The 2012 remake of “Total Recall” proves to be worthwhile but in no way even comes close to comparing to the original 1990 film. It’s a completely different version of the story with lots of changes, namely the fact there’s no trip to Mars or inclusion (glimpses) of the red planet. It all takes place on what remains of Earth this time around. There’s no “Johnny Cab” but there IS a prostitute with 3 breasts, however there aren’t any mutants (aside from her). “Melina” is way more attractive this time around and isn’t a sleazy hooker. We just know she’s part of the rebellion. She’s convenient. These differences are just a taste of many. One difference I wasn’t too fond of was the fact this film really doesn’t contain anywhere near as much gore as the 1990 film did, in fact it only carries a PG-13 rating where the original film was rated R. This just didn’t manage to offer up much in the gore and explosions department for me but it did have some cool visuals, futuristic designs, robots and nice action sequences. It looks cool and the acting isn’t all that bad. Still, Colin doesn’t even come close to comparing to Arnie and we all know that but he does manage to fill the large shoes somewhat enough to carry the film.
Video Quality on this release is in full 1080p using the AVC MPEG-4 codec on a BD-50 (50 gigabyte dual-layered Blu-ray Disc) in the 2.40:1 aspect ratio. According to the technical specifications listing on IMDb this was shot digitally in 5K resolution as well as partially on 35MM film and Super 35MM film using the Red Epic camera, Arriflex 35-III (as second unit crash camera) and Weisscam HS-2 (for high-speed shots) camera. This comes with a very solid black level, a vibrant color palette and accurate fleshtones in pretty much a cool tone. There’s lots of detail to be found here, especially in close-ups. The lens flares (helped by flashlights) totally sets the Sci-Fi mood perfectly in terms of visuals. The CG created environments and effects all look very impressive in Hi-Def. This Hi-Def presentation totally does the film’s production value and cinematography justice and looks very impressive. This earns itself a perfect “5 Star Rating” for overall video quality.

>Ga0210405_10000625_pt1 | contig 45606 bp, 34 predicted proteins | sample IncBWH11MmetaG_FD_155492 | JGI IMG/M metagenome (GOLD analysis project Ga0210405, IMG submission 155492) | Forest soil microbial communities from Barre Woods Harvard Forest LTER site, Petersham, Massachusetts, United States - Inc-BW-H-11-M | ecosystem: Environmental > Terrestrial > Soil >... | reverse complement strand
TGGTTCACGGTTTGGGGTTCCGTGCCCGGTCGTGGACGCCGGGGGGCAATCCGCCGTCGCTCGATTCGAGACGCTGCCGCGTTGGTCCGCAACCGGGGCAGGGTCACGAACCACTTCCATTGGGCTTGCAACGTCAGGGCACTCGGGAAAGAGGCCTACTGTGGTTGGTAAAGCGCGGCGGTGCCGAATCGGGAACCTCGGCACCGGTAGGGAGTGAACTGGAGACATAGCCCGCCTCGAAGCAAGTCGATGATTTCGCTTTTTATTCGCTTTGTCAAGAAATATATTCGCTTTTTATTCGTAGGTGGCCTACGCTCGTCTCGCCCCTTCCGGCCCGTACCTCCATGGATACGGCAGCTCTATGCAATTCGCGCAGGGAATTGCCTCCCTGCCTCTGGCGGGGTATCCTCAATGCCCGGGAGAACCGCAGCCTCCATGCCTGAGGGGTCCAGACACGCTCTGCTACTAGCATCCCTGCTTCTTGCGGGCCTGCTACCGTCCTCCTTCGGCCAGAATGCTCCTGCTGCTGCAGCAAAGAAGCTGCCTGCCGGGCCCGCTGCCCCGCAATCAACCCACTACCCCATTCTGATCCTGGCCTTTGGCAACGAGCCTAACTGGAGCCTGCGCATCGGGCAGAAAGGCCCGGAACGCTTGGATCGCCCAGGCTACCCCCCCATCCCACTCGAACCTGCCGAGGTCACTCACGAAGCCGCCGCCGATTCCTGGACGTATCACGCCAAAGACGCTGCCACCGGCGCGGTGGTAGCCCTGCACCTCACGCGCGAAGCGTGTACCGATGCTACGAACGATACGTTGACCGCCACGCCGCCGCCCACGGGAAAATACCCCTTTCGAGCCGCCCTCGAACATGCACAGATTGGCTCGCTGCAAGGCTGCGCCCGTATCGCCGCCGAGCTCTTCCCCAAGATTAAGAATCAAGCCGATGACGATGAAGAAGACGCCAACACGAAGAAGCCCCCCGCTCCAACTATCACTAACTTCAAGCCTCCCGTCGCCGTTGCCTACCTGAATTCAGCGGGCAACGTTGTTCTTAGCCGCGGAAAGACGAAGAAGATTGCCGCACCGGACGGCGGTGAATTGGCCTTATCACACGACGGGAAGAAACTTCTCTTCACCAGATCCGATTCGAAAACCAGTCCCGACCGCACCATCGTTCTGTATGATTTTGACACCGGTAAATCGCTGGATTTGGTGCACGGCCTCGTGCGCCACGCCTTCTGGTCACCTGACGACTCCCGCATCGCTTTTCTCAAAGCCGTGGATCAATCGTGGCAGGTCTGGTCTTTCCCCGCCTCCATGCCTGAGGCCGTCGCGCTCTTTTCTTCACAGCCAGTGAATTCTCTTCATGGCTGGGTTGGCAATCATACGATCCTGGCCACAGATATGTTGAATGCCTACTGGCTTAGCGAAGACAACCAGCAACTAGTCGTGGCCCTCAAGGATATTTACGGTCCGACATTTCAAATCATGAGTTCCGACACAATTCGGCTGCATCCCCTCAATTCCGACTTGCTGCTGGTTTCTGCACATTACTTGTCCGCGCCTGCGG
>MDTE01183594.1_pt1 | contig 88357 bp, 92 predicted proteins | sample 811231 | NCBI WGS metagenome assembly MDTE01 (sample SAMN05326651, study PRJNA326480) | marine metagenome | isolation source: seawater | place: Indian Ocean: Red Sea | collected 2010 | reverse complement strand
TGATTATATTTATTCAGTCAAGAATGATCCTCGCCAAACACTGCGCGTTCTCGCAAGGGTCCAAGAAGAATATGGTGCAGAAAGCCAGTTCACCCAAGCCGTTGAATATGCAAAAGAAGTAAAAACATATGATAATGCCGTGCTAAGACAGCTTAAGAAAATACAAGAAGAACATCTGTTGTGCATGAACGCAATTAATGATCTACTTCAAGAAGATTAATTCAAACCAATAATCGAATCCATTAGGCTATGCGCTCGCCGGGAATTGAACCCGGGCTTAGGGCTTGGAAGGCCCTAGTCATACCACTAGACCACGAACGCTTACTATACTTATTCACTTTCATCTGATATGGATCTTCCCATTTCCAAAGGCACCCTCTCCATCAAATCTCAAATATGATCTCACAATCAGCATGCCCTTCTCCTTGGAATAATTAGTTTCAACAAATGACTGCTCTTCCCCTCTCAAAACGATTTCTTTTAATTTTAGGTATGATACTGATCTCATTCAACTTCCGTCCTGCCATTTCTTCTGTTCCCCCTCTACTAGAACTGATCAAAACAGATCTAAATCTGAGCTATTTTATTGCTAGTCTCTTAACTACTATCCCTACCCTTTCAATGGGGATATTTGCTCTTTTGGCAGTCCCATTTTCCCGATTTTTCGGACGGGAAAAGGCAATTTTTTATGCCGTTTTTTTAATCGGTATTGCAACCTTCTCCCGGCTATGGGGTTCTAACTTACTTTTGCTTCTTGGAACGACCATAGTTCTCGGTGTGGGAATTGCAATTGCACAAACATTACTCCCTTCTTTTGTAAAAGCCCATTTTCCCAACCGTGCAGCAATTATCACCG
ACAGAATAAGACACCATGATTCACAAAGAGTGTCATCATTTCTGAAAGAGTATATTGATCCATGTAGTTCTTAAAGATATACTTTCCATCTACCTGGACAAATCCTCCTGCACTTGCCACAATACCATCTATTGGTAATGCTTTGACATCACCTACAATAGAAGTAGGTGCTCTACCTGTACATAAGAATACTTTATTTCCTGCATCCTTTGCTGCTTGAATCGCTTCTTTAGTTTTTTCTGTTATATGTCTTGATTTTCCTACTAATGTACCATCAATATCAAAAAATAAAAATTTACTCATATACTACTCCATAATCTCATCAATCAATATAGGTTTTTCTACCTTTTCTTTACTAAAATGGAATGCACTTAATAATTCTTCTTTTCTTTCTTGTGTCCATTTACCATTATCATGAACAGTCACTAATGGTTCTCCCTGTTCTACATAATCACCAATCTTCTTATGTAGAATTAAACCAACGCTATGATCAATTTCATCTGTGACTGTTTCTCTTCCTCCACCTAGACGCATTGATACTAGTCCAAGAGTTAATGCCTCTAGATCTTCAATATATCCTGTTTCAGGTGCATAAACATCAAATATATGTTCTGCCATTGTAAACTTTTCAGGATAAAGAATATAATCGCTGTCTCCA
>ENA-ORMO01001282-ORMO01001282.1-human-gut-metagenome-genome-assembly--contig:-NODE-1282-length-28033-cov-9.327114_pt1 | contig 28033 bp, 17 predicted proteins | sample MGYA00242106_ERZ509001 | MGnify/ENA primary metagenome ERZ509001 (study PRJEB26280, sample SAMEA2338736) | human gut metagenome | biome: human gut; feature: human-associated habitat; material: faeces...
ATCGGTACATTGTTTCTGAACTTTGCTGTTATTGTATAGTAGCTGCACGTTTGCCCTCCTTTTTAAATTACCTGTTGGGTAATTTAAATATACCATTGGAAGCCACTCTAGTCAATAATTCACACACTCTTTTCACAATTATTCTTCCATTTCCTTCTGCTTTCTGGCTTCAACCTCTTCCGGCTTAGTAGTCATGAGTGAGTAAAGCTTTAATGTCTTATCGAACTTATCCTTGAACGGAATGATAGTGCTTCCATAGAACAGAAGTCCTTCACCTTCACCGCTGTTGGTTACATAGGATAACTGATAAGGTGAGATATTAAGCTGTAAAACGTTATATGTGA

Audio Quality on this release is presented in Dolby TrueHD 5.1 sound. The film starts off with the original music (Score) by Harry Gregson-Williams and the sound effects both making excellent use of the lossless 5.1 mix; namely via the rear channel presence and LFE (bass). However the music and sound effects are primarily driven from the front left and right channels. Dialogue is distinctly driven from the center channel here and never once is overpowered by any of the intense action or music along the way. Speaking of intensity, this does start up pretty nicely but it really starts to pick up around the 22 minute mark via the music. This is just a taste of that to come. There are some other nice uses of the 5.1 such as 43 minutes in when the sound of rain completely surrounds you. Gunfights sound downright excellent in terms of sound effects, packing a very nice amount of “oomph” to them. All of the sound effects and music sound extremely impressive here and totally do the film justice. The climactic ending to the film makes for one awesome audio “demo” sequence of sorts. All and all this does not disappoint in terms of sound and earns itself a perfect “5 Star Rating” for overall audio quality.